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FOR ONCE-SHY JACOB KERN, PRICE OF LIBERTY MEANS GETTING INVOLVED

Jacob Kern Jr. knows he's a community gadfly, and he doesn't mind that description one bit.

"We're like the farmer who goes out and sows the seeds," Kern says about himself and others who speak at public meetings. "We hope they grow. Our comments are our seeds. But sometimes they fall on a rock, and they don't grow."

The 72-year-old Lockport resident is a regular at Lockport Common Council meetings, and he also frequents the Lockport School Board sessions. Mayor Thomas C. Sullivan says he's never surprised when Kern drops by his office to talk.

"If American people want to be free, they should go to these meetings," Sullivan says. "They should voice their concerns."

But Kern wasn't always so vocal. A little pushing from a high school teacher made a big difference in his life.

Take a stand. Debate. Speak up. That was A. Marie Murphy's advice to the reserved, polio-stricken 16-year-old boy in her social studies classroom more than 50 years ago.

Little did anyone know that she was transforming a quiet student into a vociferous, outspoken gadfly.

"I was a very shy person because of the polio," he says, crutches resting against the living room wall. "I was very self-conscious."

He got over that quickly in Murphy's class.

Murphy encouraged Kern to debate, and he gravitated toward topics ranging from Germany to the U.S. Constitution. No wonder: Germany is his parents' native land, and he learned from them that free speech and citizen participation shouldn't be taken for granted.

So to this day he participates in government. Of the 38 Council and School Board meetings annually, you probably can find Kern at 30 of them.

It's a pace he has maintained for 40 years.

Not much keeps him away. An out-of-town vacation will do it or a candy convention -- he used to run the family business, Jacob Kern & Sons, wholesalers of confections and tobacco. Deeply religious, he'll put a Latin Mass before a Council meeting. But otherwise Kern is there, eager to speak.

"We were considered the two big troublemakers at the Common Council and the Lockport Board of Education," says George Kugler Sr., a Lockport resident who attends meetings almost as often as Kern. "He comes out, talks and stimulates people. And there are other people now who are coming forth and talking."

Kern talks at nearly every meeting he attends. He doesn't praise much because his customers did not praise him when they made a profit. That was his job, and city leaders should be expected to do their jobs, too, without commendation, he explains.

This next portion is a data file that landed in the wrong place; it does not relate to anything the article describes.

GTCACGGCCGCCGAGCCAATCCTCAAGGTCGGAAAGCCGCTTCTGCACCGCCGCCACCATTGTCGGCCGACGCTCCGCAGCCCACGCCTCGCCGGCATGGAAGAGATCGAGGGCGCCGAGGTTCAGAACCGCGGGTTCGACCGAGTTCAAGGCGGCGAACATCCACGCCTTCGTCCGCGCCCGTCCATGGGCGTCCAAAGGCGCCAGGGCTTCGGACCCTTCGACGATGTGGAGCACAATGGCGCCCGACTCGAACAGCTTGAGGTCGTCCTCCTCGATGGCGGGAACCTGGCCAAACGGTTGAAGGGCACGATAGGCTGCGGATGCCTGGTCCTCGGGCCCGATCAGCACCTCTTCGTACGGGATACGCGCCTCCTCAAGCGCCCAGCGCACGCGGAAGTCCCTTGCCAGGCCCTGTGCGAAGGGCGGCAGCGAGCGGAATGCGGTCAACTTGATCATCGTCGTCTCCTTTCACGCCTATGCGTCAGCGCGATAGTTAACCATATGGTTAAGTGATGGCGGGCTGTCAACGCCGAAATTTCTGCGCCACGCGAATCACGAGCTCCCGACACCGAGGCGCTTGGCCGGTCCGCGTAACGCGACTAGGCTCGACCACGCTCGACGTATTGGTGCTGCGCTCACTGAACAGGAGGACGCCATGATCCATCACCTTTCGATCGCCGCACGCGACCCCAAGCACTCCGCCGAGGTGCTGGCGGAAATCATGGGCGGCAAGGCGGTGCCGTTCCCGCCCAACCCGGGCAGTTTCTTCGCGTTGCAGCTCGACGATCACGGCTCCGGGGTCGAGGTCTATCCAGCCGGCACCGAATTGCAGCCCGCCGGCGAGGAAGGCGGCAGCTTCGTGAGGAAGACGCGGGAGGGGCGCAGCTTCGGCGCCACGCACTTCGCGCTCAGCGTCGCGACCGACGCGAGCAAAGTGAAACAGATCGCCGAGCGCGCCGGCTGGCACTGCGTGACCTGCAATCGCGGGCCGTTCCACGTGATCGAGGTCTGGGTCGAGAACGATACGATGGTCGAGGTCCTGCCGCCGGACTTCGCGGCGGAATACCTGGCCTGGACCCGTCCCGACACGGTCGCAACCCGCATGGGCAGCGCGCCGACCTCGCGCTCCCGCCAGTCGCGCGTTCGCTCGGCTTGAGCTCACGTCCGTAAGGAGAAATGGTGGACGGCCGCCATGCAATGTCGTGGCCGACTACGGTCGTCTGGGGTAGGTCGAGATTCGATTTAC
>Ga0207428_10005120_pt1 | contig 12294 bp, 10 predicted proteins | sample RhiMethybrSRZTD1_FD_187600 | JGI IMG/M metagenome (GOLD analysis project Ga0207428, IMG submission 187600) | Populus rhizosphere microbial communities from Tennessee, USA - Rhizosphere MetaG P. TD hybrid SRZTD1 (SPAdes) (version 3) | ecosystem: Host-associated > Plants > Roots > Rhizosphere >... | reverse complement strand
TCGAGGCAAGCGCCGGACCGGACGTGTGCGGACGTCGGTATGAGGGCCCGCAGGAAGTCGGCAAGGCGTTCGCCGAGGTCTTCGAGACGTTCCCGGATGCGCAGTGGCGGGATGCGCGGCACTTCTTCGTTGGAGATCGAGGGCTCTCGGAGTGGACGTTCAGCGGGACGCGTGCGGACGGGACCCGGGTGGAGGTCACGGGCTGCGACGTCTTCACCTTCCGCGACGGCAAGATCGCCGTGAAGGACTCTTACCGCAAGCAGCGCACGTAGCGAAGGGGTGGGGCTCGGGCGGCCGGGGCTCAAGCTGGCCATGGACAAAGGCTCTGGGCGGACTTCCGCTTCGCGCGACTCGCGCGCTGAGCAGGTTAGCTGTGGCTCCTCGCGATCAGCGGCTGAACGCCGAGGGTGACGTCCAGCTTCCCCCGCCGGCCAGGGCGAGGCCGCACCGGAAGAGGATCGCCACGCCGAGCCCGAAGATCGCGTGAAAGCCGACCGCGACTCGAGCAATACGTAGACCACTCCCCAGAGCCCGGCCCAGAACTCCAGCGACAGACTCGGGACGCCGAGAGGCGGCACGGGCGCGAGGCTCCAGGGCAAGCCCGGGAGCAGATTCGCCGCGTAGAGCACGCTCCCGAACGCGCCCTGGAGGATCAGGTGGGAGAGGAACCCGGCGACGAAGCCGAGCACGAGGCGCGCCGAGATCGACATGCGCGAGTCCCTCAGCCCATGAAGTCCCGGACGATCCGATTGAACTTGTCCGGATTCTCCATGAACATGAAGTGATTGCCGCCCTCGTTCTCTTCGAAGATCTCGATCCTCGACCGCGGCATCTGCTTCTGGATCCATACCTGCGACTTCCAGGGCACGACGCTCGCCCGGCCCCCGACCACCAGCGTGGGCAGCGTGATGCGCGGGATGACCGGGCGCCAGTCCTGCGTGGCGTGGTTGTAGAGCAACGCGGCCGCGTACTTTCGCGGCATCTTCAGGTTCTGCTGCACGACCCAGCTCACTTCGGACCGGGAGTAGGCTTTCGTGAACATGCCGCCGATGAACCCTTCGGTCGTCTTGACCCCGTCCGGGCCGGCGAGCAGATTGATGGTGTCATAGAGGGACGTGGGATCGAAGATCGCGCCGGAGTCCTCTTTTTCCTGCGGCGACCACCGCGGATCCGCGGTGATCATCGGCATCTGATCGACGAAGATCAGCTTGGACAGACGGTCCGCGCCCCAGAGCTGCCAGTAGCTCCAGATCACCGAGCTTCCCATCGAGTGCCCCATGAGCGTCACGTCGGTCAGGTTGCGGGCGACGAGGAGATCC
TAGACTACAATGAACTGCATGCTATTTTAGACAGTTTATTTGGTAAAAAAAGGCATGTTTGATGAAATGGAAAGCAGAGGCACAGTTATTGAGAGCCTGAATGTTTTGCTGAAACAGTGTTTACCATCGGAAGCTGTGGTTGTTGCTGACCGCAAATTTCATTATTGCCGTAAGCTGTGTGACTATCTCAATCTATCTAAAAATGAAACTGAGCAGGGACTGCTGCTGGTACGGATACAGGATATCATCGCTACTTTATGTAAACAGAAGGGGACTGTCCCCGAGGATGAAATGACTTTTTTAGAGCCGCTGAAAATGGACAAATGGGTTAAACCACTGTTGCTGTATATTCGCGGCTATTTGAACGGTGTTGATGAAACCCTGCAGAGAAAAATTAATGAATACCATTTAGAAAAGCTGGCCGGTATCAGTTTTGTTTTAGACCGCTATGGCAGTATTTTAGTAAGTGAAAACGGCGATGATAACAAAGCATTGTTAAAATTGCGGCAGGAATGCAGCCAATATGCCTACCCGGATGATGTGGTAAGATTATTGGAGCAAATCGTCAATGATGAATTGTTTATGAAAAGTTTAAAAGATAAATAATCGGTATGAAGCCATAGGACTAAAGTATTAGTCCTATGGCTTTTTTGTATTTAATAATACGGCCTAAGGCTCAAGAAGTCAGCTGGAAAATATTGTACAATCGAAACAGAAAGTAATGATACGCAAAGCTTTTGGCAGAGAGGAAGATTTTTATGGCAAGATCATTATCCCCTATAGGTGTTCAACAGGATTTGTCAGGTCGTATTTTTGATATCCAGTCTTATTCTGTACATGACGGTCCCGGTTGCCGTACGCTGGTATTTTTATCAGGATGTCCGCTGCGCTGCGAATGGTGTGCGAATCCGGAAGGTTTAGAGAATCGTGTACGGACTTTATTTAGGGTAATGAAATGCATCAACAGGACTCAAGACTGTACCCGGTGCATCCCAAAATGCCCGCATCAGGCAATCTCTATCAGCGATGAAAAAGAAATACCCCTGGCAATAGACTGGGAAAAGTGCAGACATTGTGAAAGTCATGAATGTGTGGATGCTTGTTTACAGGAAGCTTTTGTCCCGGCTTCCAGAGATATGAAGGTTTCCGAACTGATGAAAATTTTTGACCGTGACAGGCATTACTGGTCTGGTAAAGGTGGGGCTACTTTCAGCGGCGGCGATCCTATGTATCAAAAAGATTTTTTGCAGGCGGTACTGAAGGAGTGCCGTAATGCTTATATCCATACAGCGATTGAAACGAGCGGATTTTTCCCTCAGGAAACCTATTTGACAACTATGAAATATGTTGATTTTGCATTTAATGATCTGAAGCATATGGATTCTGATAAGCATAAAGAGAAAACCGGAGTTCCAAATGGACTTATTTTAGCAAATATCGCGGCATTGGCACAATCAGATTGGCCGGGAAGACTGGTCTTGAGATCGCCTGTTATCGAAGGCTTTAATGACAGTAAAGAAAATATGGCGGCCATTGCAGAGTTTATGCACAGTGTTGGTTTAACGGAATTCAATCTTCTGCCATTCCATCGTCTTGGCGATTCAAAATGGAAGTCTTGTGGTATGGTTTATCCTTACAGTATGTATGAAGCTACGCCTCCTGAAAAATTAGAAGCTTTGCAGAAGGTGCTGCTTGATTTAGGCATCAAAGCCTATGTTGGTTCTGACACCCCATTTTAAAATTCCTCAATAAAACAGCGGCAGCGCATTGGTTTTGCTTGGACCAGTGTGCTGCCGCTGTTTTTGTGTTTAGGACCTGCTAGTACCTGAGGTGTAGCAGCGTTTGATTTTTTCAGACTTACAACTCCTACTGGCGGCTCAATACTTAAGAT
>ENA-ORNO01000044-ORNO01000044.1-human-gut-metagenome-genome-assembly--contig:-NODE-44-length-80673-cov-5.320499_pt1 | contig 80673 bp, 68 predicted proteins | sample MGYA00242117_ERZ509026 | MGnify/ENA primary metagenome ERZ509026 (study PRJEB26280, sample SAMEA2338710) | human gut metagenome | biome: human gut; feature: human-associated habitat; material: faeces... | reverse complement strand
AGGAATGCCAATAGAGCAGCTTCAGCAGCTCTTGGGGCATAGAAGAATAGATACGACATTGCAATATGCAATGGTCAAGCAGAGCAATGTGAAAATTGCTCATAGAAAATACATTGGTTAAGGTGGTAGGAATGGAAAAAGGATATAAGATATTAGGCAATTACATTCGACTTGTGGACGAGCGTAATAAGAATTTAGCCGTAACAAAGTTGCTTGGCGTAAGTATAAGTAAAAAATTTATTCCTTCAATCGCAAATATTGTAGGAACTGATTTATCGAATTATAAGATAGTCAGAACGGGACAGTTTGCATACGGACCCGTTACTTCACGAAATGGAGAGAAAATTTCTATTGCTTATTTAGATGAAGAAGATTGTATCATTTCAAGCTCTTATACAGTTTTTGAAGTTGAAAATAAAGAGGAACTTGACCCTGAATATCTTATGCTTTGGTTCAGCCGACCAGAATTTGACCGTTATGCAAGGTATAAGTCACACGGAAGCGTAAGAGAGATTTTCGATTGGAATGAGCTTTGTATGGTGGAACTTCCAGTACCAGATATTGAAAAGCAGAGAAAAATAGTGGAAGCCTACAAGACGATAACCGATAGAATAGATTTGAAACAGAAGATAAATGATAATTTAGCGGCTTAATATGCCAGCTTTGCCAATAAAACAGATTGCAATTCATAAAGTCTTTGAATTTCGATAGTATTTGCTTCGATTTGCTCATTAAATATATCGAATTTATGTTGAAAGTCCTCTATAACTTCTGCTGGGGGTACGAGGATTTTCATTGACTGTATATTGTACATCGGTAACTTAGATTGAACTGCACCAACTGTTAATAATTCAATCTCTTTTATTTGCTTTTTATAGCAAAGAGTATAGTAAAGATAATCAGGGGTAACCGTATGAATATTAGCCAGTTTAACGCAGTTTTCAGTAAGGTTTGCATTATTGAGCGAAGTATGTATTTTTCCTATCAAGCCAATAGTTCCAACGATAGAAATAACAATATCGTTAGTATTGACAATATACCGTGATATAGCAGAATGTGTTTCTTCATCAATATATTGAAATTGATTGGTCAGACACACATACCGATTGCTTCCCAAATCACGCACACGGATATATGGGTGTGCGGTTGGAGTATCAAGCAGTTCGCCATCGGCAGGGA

He doesn't prepare his comments beforehand. No notes scribbled on index cards, no scrawlings on legal pads. Sometimes he'll jot down a word or two when someone at a meeting says something he wants to comment on later but for the most part, it's impromptu. "Spontaneous," he likes to say.

"All of a sudden, something will flash in that I'll want to talk about," he says. "It's a flash of a mind. I can't explain."

The first Council meeting Kern attended was about a rezoning issue.

"I thought it was going to be a one-shot deal," he says. "But at that meeting, I realized I should stop in and check to be informed. It's like a person going to the theater. You can read the book, but you need to see the performance. And this is a performance."

Kern considers himself one of the actors.

"You went down, and you're sort of shy anyway," he says of his first Council meeting. "Then afterward, it got easier. And now it's just a matter of talking about whatever's on your mind."

That's exactly what he did at a recent Council meeting.

Kern looks directly at the aldermen. He wishes them all a good evening, and then he launches into his speech for the night, barely pausing for a breath.

This time, there's a lot on his mind. High taxes. Pay increases for elected officials. Police services. Landlord and tenant licensing.

"I love my city," he says. "I was born in this city. I want to see this city prosper. This is going to be a bedroom city. Let it be a clean bedroom city."

As he talks, his speech quickens. The pitch rises.

Mayor Thomas C. Sullivan instructs Kern to lower the microphone a bit.

"I'm very loud when I get excited," he chuckles. "I love to talk."

He compares Lockport with Germany. He draws analogies between running a candy business and running the city -- selling candy is like selling ideas.

When he's finished, the aldermen sing a chorus of "Thank you, Jake. Thank you."

"He's always here, he always has an issue," says Council President John T. Pitrello, D-at large, who is serving his ninth year. "Sometimes he goes too far and ends up going places we don't want to go. Sometimes he gets long. Sometimes it's hard to sit up there and listen to his stories about Germany and Hershey.

"Times change," Pitrello says. "Sometimes he doesn't keep up with the pace of changing times. His nickel candy bar is 55 cents now. But I enjoy him coming down. You never know what he's going to talk about, but I respect that man."

At a time when there are murmurings in the city that the Council wants to cease local cable broadcasting of the public comment portion of the meetings because many speakers are too crude, the mayor and aldermen say Kern addresses the Council with full respect.

"He's basically letting us know we should get our act together," says Alderman Sean M. Smith, D-2nd Ward.

"He's always a gentleman," Sullivan adds.

Some of that respect comes from Kern's religious upbringing, and some comes from his six-month aldermanic stint in 1971. When David R. Haley vacated his 4th Ward seat when given another city position, Mayor Rollin T. Grant appointed Kern to the seat in July. Kern ran for the seat that November, but he lost by about 80 votes.

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